Kim said that after having breakfast he felt the ferry tilt and then heard it crash into something. He said the ferry operator made an announcement asking that passengers wait and not move from their places. Kim said he didn't hear any announcement telling passengers to escape.

The students - half of them boys and half girls- are from Danwon High School in Ansan city, which is near Seoul, and were on their way to Jeju island for a four-day trip, according to a relief team set up by Gyeonggi province, which governs the city. There are faster ways to get to Jeju, but some people take the ferry from Incheon because it is cheaper than flying. Many South Korean high schools organize trips for students in their first or second years, and Jeju is a popular destination. The students on the ferry were in their second year, which would make most of them 16 or 17.

At the high school, students were sent home and parents gathered for news about the ferry.

Park Ji-hee, a first-year student, said she saw about a dozen parents crying at the school entrance and many cars and taxis gathered at the gate as she left in the morning.

She said some students in her classroom began to cry as they saw the news on their handsets. Teachers tried to soothe them, saying that the students on the ferry would be fine.

The Maritime Ministry said the two previous deadliest ferry disasters were in 1970 when 323 people drowned and in 1993 when 292 people died.

Join the discussion

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blclou80 April 16 2014 at 10:24 AM

Are we sure N Korea did not have something to do with this ????????

Flag Reply +3 rate up
Natasha April 16 2014 at 12:44 PM

why are we talking about weather S Korea is third world country or not! They had a disaster most of the children are gone! What a horrible death to be trapped inside the boat..

Flag Reply +1 rate up
glopro78 April 16 2014 at 9:55 AM

Am I the only one that read the entire article? It was not overloaded, but only at about 1/2 capacity. A passenger stated he felt an impact just after breakfast and was told to stay put...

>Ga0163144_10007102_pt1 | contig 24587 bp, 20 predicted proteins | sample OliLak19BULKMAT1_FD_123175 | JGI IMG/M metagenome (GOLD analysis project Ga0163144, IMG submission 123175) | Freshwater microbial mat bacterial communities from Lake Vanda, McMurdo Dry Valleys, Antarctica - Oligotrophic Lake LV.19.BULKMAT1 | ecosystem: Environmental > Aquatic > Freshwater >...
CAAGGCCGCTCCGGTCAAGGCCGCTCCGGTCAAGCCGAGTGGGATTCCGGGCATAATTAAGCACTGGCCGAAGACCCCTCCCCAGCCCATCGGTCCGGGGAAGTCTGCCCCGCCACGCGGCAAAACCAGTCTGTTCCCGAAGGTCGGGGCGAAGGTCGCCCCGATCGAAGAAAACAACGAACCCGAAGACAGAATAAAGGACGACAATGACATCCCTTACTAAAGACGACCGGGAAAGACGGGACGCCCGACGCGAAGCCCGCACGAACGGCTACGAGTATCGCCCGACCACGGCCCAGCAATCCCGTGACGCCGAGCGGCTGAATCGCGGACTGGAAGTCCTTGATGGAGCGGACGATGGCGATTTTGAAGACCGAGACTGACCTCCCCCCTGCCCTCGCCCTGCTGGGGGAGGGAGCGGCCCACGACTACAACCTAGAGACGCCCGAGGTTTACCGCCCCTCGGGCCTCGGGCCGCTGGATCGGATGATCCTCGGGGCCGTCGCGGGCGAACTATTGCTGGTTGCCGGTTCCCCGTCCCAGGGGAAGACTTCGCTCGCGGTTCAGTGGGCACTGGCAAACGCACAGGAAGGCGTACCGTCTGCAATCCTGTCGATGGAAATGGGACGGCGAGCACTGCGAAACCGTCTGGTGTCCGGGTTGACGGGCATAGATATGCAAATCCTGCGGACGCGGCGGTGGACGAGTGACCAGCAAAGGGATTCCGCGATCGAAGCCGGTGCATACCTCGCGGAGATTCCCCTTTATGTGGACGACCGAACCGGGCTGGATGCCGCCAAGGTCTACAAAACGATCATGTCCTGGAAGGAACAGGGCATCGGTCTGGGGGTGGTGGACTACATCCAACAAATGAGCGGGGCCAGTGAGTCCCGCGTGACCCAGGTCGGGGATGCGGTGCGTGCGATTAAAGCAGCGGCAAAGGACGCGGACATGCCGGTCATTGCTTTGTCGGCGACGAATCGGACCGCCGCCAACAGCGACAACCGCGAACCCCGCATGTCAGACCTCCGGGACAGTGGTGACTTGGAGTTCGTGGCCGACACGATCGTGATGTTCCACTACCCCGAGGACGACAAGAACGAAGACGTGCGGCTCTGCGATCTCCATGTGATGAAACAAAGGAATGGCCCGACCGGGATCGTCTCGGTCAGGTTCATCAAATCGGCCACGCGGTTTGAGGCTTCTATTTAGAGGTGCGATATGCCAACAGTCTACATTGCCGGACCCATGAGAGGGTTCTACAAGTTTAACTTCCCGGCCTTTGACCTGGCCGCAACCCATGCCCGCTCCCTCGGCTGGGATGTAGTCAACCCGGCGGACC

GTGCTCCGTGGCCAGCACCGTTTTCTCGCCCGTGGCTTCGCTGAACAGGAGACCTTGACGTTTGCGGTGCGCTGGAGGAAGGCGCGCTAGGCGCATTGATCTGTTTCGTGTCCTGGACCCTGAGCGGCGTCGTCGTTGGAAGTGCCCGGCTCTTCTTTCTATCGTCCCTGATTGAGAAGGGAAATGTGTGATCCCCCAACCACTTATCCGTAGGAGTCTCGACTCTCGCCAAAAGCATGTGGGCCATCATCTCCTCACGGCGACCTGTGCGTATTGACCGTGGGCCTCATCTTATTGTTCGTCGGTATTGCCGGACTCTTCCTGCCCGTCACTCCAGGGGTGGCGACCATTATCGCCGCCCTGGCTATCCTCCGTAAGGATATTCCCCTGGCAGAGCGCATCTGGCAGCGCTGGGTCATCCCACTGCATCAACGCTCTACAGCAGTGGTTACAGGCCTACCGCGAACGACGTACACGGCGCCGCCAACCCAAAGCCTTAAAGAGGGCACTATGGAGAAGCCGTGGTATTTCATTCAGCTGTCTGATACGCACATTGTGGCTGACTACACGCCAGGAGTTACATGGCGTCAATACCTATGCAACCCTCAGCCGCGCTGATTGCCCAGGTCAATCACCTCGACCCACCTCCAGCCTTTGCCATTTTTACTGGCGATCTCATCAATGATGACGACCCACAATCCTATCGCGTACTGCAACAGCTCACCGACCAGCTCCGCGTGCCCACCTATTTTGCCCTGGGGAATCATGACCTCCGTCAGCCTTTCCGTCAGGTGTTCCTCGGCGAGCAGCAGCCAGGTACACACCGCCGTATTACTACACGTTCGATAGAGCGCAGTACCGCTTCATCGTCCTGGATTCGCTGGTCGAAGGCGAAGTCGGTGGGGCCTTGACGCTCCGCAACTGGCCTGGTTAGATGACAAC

Flag Reply +2 rate up
jmcbud614 April 16 2014 at 9:51 AM

It's hard for me to understand how so many people can make light of such a tragic situation & as far as NYJOK46 you should find some place else to entertain yourself because your comments are as stupid as you are!!!!

Flag Reply +5 rate up
injai April 16 2014 at 11:06 AM

Tragic!!! Shocked. In pain. Worried. Hard to bear. Prayers to South Korea and all their loved ones. May they find more survivors. Hoping. Praying.

Flag Reply +6 rate up
Normie Baby April 16 2014 at 11:15 AM

Sooo hard to read about this. My heart breaks for the families.

Flag Reply +3 rate up
nyc38 April 16 2014 at 12:00 PM

What a sad story ...RIP to those that died. Hopefully they will find the remaining passengers .

Flag Reply +5 rate up
hyperfricky April 16 2014 at 9:30 AM

How horrible. I hope that those missing found a spot in the boat that is dry and are hanging on until they can get to them. I can't imagine it taking an hour and a half before hypothermia sets in. I did a polar plunge into 34 degree water...I was in it for all 30 seconds and my brain and motor skills had already stopped working properly. 54 degrees is warmer...but not by that much. Fingers crossed they find more survivors and it doesn't turn into just a recovery mission.

Flag Reply +2 rate up
tgibson209 April 16 2014 at 11:58 AM

This is so sad. My heart goes out to the families.

Flag Reply +6 rate up
harveyarw April 16 2014 at 11:33 AM

I have family in S. Korea and they are not a third world nation. They are very kind and generous and love their families. This tragic event is so sad and no matter what the cause, they should be in our prayers.

Flag Reply +9 rate up
1 reply
obloodyblada harveyarw April 16 2014 at 11:45 AM

It is truly a tragic event.

I agree that Korea isn't a third world nation. The problem is that so many Koreans come to the US and ACT like they are from a third world nation. They are disrespectful. They litter. They resent Americans. etc. etc .etc.

Flag Reply +1 rate up